DID you ever notice a bed of pansies in a dry time, how their leaves are all curled up, and what queer little faces they make, some cross and worried, and some fierce?

They are not to blame, to be sure, for losing their smiling faces.  Somebody neglected to give them a drink of water, and that is the only way they have to let it be known that they are "just dying for a drink," as you sometimes say.

But what shall be said of girls and boys who allow a great deep scowl to come between their eyes, or who go about with seven wrinkles cross-wise of their foreheads, or who wear lips stuck out as if they were displeased about something?

"What a cross, disagreeable-looking child that is," a lady said of a little girl in a school which we visited.  It made me feel bad to hear it, because I knew she was not cross, nor unpleasant, and that she was trying to live as a little Christian should; but when I looked at her again, I did not wonder at the remark.  She was busily working out an example in her arithmetic* which puzzled her somewhat, and she had a great scowl on her face.  I knew it was only there because she was so intent on her work.  Another lady saw her in church, and asked, "What makes that little girl look as if she had lost all her friends?   Such a sour, gloomy look as she wears!"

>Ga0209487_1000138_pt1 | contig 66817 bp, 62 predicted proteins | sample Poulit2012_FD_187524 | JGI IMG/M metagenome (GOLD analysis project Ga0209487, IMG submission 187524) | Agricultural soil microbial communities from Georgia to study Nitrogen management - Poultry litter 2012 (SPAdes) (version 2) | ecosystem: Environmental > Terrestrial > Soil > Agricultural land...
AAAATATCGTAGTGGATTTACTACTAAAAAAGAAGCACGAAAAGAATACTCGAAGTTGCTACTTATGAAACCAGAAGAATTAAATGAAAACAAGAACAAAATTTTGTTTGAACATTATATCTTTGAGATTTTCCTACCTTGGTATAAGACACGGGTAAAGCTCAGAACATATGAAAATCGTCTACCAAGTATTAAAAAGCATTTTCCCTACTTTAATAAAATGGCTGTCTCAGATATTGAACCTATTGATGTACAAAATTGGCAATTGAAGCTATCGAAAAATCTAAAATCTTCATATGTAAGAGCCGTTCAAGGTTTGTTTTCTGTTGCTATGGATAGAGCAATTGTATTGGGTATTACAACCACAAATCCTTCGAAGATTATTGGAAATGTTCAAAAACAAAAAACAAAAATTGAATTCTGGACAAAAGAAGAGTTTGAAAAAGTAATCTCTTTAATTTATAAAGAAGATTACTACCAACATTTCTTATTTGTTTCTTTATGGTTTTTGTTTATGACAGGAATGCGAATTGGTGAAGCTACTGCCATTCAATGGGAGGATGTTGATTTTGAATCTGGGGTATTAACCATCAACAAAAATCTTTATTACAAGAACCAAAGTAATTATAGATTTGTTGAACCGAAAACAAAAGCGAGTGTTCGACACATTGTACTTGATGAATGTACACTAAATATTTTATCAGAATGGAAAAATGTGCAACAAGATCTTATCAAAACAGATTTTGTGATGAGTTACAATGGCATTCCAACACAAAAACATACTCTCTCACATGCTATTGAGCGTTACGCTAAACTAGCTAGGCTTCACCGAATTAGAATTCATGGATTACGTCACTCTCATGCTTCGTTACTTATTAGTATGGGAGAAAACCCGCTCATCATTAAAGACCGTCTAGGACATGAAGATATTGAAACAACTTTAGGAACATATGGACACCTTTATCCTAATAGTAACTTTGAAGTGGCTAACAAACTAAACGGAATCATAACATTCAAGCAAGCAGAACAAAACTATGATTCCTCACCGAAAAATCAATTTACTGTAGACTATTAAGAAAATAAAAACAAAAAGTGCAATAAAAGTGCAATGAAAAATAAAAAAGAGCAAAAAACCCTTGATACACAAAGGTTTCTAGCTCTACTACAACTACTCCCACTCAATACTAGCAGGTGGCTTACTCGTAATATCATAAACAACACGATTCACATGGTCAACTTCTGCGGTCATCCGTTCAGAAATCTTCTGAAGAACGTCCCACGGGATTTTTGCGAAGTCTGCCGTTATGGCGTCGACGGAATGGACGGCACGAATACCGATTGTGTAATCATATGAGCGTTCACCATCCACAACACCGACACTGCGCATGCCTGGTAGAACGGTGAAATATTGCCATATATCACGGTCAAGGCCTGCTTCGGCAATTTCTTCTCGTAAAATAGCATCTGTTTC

"Why do you look so cross, Nettie?" I asked her one day.

"Do I look cross?" she said, as a bright smile quickly beamed from her face; "I don't feel cross."

"Oh,"_ I thought, "what a sunbeam you could he if you always looked like that!"

You see that tyrant ‘Habit’ had gotten hold of her, and so when she was simply earnest, or perplexed, or thoughtful, she looked like a little fury.

A funny little boy, who could not yet talk quite plain, one day watched his grandmother while she read the newspaper.  I suppose she began when she was quite a little girl to scowl up her forehead over her lessons, so when she was old, she had those deep frowns between her eyes that I have been telling you about.  She was a dear grandma, and kind to everybody, but the frowns were there because she did not drive them away years ago.  Robbie looked at her a few minutes, then he put up his little chubby hand and smoothed her forehead, and said, "Grandma, please do not growl so." That was as near as he got to "scowl," which he had been told he must not do.

Well, is it not a good word to use?!!  For it often is one way of "growling."

I heard one little girl, whose forehead was all scowled up, say, that she couldn't help it if it was.  Another one said, "It does not make any difference how you look, if you only behave."

But, my children, you know that it is the duty of every Christian man, woman, or little child, to wear a pleasant face?  If your faces are all scowled and wrinkled up like those thirsty pansies, does it not show that you want something that you have not; that you are not satisfied with what the heavenly Father has given you?



The Pansy.